Tisha B'Av at Western Wall
Tisha B'Av at Western WallFlash 90
Rabbi Dovid Hirsch shlita, mara d’atra of Kehillas Bais Yosef, provided a halakhic definition of what baseless hatred or sinat chinam means, removing any doubts as to whether one is practicing it. He said that any kind of hatred that doesn't fall into the category of where the Torah permits one to hate a rasha is "free" and unsanctioned hate. Now, it's quite a simple equation – only a Torah defined rasha can be hated.

What is a Torah defined rasha? The starting point is with the verse (Leviticus 19:17), Lo tisna et achicha bilvavecha…Do not hate your brother in your heart…”

On this verse, the Ohr Hachaim notes that there are exceptions, where you can hate a fellow Jew. This is based on the verse, (Exodus 23:5), “Ki ro’eh chamor sonecha rovetz tachat masa’o…If you see the donkey of someone who hates you fallen down under its load…” The Talmud (Pesachim 113b) derives from this verse, based on the word “sonecha,” someone who you hate or who hates you, that if you see someone perform certain sins then you are permitted to hate them.

Which exact sins can you hate a person for? The halakha says (See Choshen Mishpat 34:2) that one can hate one who transgresses a Torah prohibition that has upon it a death penalty or malkut, lashes. (Your rav should be consulted for a more involved and comprehensive analysis of this topic and how it should be applied. However, this captures one basic track as to how to see a rasha.)

The challenge now becomes how to overcome that large space of where one can't practice sinat chinam, namely when the person isn’t a halakhic rasha. Though one knows the halakhic parameter, how in fact can one succeed in practicing it?

Rabbi Yaakov Harari, rosh yeshiva of Ohel Torah, gives an eitzah on how to remove hate from one's heart. If one feels any kind of unsanctioned hate towards someone, one should list and focus in on one good trait that they can find in that person. When you do this in earnest, you will come to appreciate them and have an affinity towards respecting and loving them.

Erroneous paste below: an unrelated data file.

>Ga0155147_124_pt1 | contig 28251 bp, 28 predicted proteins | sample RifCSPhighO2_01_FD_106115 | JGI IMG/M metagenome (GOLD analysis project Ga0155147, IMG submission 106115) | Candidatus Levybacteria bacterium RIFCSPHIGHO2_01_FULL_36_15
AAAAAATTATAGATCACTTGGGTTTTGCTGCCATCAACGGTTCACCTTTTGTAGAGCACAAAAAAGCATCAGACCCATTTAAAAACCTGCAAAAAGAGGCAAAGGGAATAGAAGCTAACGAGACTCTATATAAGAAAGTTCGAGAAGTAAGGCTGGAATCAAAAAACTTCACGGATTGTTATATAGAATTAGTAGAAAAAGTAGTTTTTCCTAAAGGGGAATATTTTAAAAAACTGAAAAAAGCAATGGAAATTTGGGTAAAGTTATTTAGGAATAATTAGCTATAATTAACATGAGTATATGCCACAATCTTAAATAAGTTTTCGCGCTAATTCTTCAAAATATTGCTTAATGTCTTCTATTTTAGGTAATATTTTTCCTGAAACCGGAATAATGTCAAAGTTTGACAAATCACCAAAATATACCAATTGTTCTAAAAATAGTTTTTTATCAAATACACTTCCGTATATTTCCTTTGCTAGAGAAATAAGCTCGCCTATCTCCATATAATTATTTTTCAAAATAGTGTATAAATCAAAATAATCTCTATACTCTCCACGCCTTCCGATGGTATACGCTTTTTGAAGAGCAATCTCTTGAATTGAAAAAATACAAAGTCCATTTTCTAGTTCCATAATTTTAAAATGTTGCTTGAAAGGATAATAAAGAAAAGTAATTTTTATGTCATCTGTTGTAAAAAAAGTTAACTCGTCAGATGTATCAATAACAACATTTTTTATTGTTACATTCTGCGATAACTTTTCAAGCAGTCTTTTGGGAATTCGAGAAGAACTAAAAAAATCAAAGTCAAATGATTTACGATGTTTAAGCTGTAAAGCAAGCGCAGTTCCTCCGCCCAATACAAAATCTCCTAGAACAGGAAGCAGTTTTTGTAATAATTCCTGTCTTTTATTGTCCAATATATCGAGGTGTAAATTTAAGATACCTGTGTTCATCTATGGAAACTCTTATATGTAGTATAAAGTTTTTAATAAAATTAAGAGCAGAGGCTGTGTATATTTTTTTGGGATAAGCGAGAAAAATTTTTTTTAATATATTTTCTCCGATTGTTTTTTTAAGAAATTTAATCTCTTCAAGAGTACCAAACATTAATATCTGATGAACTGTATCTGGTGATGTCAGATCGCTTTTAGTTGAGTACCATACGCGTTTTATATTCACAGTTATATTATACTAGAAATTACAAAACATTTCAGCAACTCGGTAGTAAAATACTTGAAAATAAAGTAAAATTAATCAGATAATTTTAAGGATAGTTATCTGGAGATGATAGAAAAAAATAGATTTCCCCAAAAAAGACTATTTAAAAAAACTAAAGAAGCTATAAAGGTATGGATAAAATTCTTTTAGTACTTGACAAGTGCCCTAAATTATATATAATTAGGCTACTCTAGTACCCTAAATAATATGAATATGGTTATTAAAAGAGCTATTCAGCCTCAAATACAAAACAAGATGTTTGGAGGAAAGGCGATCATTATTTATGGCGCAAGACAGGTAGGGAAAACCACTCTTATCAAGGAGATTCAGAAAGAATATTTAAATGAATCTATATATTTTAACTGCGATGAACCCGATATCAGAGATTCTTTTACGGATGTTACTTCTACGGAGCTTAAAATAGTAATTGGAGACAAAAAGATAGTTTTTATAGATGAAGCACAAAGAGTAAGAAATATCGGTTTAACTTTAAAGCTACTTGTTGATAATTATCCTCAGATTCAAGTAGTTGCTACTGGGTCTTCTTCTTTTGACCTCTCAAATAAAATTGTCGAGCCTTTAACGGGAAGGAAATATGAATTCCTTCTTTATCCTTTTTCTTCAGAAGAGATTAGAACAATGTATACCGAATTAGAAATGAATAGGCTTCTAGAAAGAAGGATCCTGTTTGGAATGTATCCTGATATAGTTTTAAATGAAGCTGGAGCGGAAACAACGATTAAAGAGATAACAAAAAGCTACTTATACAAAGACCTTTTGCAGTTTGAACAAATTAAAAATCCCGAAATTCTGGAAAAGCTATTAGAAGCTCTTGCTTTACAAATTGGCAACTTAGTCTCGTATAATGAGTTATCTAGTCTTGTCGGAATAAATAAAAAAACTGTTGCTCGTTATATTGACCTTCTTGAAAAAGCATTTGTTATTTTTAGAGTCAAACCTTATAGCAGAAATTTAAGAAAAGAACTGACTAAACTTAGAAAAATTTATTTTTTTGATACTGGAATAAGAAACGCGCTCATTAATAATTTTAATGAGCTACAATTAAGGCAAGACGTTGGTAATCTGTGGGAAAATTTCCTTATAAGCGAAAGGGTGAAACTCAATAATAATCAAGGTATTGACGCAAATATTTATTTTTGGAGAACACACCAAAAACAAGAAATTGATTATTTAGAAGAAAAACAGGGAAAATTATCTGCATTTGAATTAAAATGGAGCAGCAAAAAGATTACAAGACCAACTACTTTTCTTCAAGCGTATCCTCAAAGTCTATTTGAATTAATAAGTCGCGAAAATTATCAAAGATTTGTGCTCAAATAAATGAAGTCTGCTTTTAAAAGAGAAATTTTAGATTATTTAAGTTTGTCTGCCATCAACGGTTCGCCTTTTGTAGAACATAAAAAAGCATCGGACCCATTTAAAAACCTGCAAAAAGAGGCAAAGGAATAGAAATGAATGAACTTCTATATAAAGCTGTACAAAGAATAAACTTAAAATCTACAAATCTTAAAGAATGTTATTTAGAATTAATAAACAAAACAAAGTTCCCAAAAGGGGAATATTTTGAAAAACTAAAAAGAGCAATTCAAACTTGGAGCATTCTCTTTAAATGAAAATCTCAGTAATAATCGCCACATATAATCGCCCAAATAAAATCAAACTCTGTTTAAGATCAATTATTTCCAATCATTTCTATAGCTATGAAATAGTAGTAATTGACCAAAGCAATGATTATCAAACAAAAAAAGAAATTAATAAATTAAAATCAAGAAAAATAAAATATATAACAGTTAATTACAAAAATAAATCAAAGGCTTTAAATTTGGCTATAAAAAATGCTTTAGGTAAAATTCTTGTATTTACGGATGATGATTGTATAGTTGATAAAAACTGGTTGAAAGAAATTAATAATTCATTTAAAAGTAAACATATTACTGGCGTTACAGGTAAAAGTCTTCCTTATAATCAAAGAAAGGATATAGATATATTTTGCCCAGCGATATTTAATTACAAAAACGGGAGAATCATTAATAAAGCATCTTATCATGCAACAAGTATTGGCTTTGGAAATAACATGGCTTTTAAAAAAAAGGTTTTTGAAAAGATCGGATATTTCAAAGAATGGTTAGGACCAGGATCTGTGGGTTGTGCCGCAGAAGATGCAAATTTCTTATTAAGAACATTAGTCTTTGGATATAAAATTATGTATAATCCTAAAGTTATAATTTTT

There's a logical reason as well why to love your brethren. I came across it in a sefer. If one can imagine a father and ask: what brings the greatest joy to him? One answer will be when his children get along, and we are referred to as G-d’s children, as the verse says, (Psalms 103:13), Kerachem av al banim…. As a father has compassion for his children…” It’s rational to say that any child that is peaceful and close with his other siblings brings feelings of satisfaction to the father. A sibling that can't love and get along with his other siblings brings dissatisfaction and pain to the father. Therefore, seeking peace and love with all our brethren will bring inordinate feelings of love back to us from the Heavens.

The famous question is asked, that at the time when the First Temple destruction, the churban, was taking place, the Jews noticed that the keruvim were hugging each other (Yoma 54a). This seems to contradict another Gemara (Bava Batra 99a) that says when the Jews were not following G-d's will the keruvim wouldn't even face each other. How then to explain the embrace during destruction? Perhaps the answer can be that at the time of the first churban there was unity; there was no sinat chinam. For this G-d embraced us, and said I will never let such a people go.

Let us find one positive trait in our fellow person and by doing this we can, as the Zohar (Vayechi 86:2) says, awaken G-d in the heavens, based on the principle itaruta d’ltata; for the itaruta d’layla, meaning that an awakening from below, from this world, brings an awakening from Above, from G-d’s world. In this way we can be vessels of peace and the final words we say in Shemoneh Esrei can be fulfilled: “Oseh shalom bimromav hu ya'aseh shalom aleinu v'al kol yisrael v'imru: amen - May the one who makes peace on high bring peace to us and to all of Yisrael And we say: Amen.”